My wife gave me a diary for Christmas. As a matter of fact, she gave me four.
No, this wasn’t a subtle hint that I have to start writing my memoirs. These diaries, published in book form, or compiled in Acco binders, describe the personal experiences of various individuals during the Klondike Gold Rush. Other accounts are captured in letters sent home describing their quest for gold.
The number of diaries dating to the gold rush is quite amazing. Most of them are found in libraries, archives such as the Dawson City Museum and the Yukon Archives, or other institutions scattered across the continent.
These diaries were written by ordinary men living an extraordinary dream. Some have found their way into print for a variety of reasons—family genealogy work, pride in ancestral achievement, or the riveting stories they convey. Some of them are printed raw and unembellished; others have had the benefit of extensive background research and editorial work. In some instances, they are enhanced by photographs taken, or acquired by the diarist.
Some of them make pretty scanty reading, containing little information beyond the date, the weather conditions and the state of their personal health. But many of the more detailed and colourful accounts have found their way into print over the years.
In 1898, if a personal account was to be kept, in this pre-computer era, it was in pencil or ink in a journal or notebook, or written in letters. There was neither blogging, FaceBook, or e-mails during the gold rush! Back then, travel was slow, and people had the time and opportunity to write about their experiences along the way.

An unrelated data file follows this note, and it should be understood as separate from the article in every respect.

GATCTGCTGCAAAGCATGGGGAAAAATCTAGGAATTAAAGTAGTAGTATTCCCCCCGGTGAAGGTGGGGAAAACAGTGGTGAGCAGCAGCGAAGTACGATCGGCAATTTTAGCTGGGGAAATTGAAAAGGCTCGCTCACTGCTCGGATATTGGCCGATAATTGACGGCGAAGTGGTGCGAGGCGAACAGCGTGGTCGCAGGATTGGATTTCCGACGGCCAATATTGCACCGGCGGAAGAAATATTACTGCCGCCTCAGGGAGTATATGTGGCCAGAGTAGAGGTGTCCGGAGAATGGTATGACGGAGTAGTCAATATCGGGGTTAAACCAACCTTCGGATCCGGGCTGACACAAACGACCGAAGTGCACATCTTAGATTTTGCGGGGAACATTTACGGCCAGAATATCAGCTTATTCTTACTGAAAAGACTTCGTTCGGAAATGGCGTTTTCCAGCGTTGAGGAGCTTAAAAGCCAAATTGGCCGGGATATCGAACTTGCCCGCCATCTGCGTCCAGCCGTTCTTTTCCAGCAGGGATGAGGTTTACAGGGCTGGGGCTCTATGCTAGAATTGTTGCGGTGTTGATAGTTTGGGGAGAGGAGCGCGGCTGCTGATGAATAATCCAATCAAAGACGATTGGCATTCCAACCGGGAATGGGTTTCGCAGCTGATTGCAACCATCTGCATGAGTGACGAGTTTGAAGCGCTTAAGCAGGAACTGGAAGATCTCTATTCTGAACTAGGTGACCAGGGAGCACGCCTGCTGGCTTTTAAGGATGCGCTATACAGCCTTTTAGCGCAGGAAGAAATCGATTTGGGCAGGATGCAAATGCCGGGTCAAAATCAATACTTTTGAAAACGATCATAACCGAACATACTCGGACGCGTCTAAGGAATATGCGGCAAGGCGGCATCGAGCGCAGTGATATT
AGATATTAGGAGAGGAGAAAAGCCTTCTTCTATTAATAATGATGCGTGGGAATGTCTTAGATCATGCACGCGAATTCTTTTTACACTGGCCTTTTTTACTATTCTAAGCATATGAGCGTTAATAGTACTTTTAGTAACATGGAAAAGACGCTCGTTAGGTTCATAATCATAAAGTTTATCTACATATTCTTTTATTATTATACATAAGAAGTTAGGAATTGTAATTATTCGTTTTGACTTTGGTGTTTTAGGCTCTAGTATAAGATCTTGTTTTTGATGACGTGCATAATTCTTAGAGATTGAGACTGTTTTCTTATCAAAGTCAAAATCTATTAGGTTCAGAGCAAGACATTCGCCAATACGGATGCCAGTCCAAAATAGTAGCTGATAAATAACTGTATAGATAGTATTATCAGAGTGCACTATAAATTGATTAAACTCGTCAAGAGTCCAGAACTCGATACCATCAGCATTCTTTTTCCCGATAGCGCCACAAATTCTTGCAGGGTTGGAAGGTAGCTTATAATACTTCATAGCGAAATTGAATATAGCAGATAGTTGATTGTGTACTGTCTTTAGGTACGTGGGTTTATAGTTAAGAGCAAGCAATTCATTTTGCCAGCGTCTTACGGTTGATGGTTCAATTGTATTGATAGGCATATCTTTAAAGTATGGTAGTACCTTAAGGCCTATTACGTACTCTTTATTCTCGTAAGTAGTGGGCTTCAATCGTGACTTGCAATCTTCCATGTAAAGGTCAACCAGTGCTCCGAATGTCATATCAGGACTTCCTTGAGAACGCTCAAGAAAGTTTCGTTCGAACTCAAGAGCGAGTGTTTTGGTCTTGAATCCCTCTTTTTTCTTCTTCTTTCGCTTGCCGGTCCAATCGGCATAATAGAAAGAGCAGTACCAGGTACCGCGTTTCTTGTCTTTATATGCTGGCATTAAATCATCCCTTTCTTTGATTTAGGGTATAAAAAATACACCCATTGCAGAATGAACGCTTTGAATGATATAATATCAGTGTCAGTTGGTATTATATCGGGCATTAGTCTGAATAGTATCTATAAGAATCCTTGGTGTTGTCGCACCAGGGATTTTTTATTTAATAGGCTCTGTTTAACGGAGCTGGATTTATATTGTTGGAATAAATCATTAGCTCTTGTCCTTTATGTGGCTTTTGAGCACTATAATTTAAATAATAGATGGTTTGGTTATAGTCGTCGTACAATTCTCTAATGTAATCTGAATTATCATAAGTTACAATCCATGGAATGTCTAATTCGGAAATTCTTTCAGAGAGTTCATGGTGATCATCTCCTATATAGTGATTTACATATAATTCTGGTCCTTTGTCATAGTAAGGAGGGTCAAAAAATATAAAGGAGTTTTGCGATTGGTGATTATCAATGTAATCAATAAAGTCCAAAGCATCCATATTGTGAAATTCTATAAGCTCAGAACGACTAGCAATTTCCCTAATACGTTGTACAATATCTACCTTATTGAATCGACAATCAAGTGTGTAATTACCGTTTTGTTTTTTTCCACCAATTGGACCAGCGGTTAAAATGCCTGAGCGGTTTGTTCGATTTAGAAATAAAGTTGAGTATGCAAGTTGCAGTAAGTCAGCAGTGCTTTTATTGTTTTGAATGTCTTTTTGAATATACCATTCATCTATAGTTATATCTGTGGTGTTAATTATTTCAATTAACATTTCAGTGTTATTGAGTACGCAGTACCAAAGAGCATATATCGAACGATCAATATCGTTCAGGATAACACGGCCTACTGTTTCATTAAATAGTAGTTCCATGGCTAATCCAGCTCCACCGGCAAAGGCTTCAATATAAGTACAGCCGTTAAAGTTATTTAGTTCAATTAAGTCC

Some of the letters written also found their way into print in the newspapers of the day and allow us now to be voyeurs of the past.
Why did so many come north during the gold rush? One might think that it was because they wanted to get rich, but I think there was more to it than that. More to the point, I believe they wanted adventure. The gold rush came at the end of a decade known as the Gay Nineties, but it could hardly have been described as a happy time.
The continent was gripped in a severe depression. Jobs were hard to come by, and people starved to death in the streets. Twenty per cent of the work force was unemployed. With men jobless, women and children were forced to go to work. There was even a popular song during that era: “Everybody works but father”.
Newspaper accounts told of men and women in tatters, just arrived from the Klondike, walking off a boat in Seattle carrying sacks filled with gold. Thousands of men saw an opportunity to regain their self-respect, dignity and secure financial position, by going north. Whether or not they found gold, they perhaps saw it as an opportunity to redeem themselves.
When embarking on the grand adventure in 1897 and 1898, they knew they were part of a unique event and many resolved to keep a record of their experience. Over the decades, a number of their accounts found their way into print, forming a remarkable legacy.
These gold rush diaries and letters reveal the unvarnished gold rush experiences rather than the excitement and glamour recounted in popular history.
In one account that I read in the Yukon Archives a few years ago, the diary’s author was camped in a small log cabin in West Dawson, which was across the river from the main city. His daily winter activities were a mundane cycle of keeping warm and staying fed.